Liking feels good —it encourages us to approach and engage the world.
Posted January 20, 2020 | Reviewed by Ekua Hagan
What are your intentions toward others?
Kindness is a word that means something simple: good intentions toward living beings, including oneself.
This goodwill is present in warmth, friendliness, compassion, ordinary decency, fair play, altruism, generosity, and love. The kind heart leans toward others; it is not neutral or indifferent. Kindness is the opposite of ill will, coldness, prejudice, cruelty, and aggression. We've all been kind, we all know what it's like to wish someone well.
Kindness is widely praised—from parents telling children to share their toys to saints preaching the Golden Rule—because it has so many benefits:
- Kindness toward oneself is needed to fulfill our three fundamental needs: to avoid harm, approach rewards, and attach to others. When these needs are met, your brain shifts into its responsive mode, in which the body repairs and refuels itself. You feel peaceful, happy, and loving.
- Kindness toward others reduces quarrels, builds trust, and is the best-odds strategy to get good treatment in return.
- Kindness within and between nations promotes the rule of law, educates children, feeds the hungry, supports human rights, offers humanitarian aid, and works for peace. Kindness toward our planet tries to protect endangered species and reduce global warming.
Of course, this is just a partial list of benefits. Bottom line, benevolence is good for individuals, relationships, nations, and the world as a whole.
The fact that benevolence is often enlightened self-interest makes it no less warm-hearted and virtuous. And at this time in history when individuals feel increasingly stressed and isolated, when relationships often stand on shaky ground, when international conflicts are fueled by dwindling resources and increasingly lethal weapons, and when humanity is dumping over nine billions tons of carbon each year into the atmosphere (like throwing 5 billion cars a year up into the sky, most of which stay there)—kindness is not just moral, it's essential.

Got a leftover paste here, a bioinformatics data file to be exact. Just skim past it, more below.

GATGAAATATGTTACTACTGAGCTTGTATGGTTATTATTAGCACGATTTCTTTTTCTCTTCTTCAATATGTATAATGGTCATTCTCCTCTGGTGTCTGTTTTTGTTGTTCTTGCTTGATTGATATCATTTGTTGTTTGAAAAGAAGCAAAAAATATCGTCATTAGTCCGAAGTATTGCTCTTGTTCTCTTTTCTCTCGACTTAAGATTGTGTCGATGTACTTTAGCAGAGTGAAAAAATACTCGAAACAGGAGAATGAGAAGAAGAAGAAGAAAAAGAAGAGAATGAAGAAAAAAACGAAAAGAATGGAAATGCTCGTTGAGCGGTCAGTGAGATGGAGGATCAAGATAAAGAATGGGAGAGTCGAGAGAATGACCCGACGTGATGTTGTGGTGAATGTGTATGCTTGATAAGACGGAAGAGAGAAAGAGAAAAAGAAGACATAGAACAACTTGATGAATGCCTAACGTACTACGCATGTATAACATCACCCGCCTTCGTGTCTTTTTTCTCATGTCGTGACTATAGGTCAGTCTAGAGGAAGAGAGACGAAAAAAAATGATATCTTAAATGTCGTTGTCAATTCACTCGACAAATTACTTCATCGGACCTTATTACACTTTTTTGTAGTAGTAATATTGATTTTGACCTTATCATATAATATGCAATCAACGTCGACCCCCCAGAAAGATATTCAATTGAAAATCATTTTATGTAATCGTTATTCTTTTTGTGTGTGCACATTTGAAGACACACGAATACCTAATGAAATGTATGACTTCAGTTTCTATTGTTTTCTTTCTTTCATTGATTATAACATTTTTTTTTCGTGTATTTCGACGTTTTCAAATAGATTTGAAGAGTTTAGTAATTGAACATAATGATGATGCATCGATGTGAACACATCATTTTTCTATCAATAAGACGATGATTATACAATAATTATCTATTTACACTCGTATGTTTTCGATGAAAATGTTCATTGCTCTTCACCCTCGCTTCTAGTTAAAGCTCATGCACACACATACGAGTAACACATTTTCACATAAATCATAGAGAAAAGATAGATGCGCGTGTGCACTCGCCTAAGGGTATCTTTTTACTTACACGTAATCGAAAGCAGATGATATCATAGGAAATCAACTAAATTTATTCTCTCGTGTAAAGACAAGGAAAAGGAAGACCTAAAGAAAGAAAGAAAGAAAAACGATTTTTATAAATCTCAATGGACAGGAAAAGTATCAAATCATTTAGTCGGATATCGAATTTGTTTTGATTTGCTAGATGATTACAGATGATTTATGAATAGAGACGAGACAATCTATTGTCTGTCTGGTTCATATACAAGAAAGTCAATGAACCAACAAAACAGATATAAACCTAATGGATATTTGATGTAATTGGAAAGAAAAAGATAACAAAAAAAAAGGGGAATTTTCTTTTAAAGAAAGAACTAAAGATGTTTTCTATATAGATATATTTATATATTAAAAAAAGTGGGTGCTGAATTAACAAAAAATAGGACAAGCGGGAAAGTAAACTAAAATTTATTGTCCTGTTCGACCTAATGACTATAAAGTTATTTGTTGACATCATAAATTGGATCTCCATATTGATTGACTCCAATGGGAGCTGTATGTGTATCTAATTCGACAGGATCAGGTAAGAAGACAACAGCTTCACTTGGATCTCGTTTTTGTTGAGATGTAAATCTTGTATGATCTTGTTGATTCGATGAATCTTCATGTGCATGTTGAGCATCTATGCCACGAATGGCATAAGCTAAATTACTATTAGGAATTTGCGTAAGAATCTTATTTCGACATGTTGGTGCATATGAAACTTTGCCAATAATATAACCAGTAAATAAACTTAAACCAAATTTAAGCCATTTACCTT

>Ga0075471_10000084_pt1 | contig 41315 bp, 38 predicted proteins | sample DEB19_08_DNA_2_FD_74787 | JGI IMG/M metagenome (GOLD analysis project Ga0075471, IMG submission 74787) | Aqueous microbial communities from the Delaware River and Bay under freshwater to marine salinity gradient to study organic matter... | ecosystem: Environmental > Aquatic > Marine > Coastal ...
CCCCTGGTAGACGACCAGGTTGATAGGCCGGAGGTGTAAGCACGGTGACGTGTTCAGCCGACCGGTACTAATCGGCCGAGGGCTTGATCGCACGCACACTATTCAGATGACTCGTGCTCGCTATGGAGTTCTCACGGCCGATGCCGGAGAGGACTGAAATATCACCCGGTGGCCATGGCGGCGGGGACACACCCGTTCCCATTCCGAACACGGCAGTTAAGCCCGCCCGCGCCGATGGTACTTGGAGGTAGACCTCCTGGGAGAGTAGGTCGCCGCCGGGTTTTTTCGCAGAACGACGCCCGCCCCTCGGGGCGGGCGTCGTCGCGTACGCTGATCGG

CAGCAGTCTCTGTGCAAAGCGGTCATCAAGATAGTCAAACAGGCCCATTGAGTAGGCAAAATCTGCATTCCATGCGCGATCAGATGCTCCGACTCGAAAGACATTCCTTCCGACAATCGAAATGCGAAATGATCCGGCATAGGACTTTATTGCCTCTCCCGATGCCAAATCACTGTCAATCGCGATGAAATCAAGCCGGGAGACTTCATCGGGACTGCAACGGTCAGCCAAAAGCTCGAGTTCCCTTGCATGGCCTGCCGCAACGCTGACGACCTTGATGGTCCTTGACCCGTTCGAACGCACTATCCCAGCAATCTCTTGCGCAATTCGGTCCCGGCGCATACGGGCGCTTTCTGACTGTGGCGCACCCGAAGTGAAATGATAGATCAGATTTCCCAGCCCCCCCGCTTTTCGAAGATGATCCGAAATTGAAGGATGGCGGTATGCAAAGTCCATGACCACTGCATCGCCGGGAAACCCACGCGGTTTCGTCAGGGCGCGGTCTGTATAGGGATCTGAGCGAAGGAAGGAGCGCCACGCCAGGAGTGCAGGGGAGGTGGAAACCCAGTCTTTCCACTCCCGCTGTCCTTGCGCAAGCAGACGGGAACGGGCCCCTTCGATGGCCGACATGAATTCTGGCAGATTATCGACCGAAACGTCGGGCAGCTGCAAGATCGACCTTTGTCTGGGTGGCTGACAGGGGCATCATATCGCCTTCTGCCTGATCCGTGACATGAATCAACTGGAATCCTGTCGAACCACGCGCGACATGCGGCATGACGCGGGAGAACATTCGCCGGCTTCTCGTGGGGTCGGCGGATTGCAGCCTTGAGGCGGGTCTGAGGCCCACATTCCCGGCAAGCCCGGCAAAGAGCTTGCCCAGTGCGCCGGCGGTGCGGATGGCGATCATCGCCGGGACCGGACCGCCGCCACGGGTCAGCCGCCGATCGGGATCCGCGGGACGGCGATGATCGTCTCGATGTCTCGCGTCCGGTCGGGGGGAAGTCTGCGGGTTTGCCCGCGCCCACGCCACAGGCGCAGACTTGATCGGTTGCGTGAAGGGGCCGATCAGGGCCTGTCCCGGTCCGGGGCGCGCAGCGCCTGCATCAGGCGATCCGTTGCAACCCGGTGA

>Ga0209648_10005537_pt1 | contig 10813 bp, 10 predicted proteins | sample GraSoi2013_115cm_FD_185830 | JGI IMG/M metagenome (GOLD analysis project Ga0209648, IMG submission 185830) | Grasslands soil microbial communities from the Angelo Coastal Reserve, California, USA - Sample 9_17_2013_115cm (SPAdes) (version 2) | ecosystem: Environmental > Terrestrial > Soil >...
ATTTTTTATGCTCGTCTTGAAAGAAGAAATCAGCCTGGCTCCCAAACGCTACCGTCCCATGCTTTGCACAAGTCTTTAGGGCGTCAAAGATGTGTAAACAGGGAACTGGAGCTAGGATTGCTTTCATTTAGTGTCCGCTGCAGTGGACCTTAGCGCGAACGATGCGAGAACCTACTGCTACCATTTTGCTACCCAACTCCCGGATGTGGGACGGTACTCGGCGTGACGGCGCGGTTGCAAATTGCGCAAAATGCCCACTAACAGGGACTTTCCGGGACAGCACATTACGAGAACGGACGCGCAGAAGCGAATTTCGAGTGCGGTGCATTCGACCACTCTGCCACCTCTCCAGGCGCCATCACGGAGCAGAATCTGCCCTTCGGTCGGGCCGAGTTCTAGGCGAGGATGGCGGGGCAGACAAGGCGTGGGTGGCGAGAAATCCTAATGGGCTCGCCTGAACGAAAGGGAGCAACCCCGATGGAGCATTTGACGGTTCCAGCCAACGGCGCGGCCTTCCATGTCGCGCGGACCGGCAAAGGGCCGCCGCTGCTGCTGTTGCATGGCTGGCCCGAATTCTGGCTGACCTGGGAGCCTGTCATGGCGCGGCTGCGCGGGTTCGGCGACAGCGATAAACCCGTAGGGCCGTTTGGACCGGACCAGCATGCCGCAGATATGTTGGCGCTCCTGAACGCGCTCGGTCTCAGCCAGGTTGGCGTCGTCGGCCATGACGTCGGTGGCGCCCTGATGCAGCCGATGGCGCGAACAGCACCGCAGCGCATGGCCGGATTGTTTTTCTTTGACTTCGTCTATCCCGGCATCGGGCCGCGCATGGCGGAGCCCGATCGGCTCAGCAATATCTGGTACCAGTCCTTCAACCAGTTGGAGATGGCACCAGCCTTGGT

But easier said than done.
How can we sustain kindness in ourselves and in our relationships, nations, and world?
- Know what kindness feels like in your body, heart, and mind: Bring to mind a sense of warmth and good wishes toward someone. How does this feel? Try on other kinds of benevolence, and toward other beings, to sense what these are like as well.
- Realize that kindness is natural and normal: In the media, we are so bombarded with words and images of anti-benevolence that you can start to think that ordinary decency and kindness are somehow exotic. But in fact, as we evolved, our ancestors stayed alive and passed on their genes by caring about themselves and others. And given the gratitude and reverence for nature commonly found in hunter-gatherer bands today, they likely also cared about the world upon which they depended.
- Take care of yourself: When your core needs are met—when you're not stressed by threat, loss, or rejection—the brain defaults to its resting state, its home base. From this home base, most people are fair-minded, empathic, cooperative, compassionate, and benevolent: in a word, kind. While it's possible to sustain goodwill in a state of fear, frustration, or loneliness, it is sure a lot harder. An undisturbed, healthy brain is a kind one.
- Take a stand for kindness: Establish your intentions formally—perhaps at the start of the day or during a contemplative practice or at a meal—to wish yourself and all other beings well. In challenging situations, take care of your needs while also asking yourself, "How could I be benevolent here? How could I restrain any destructive thoughts, words, or deeds? Can I wish for the welfare of others? Can I express compassion and kindness?"
- Step out of your comfort zone: Not doing anything foolish, consider how you could stretch a bit (or more) in your good intentions toward others. For example, seeing people you don't know, try wishing them well. Or with someone who's irritating, try looking past the surface to sense this person's own stress and worries; without waiving your rights, can you find more patience, can you let go of recrimination or payback? Or could you extend yourself with friends or family, maybe doing more dishes or giving someone a ride? In the larger world, consider volunteering some time or giving more to a charity.
- Last, appreciate some of the kindness that buoys you along: We've all been nurtured and protected by friends and family, humanity altogether, and the biosphere. In some sense, there's an exuberant kindness in the physical universe itself; consider that most of the atoms in your body—any that are heavier than helium—were born inside an exploding star. Afloat in these gifts, who could not be kind?
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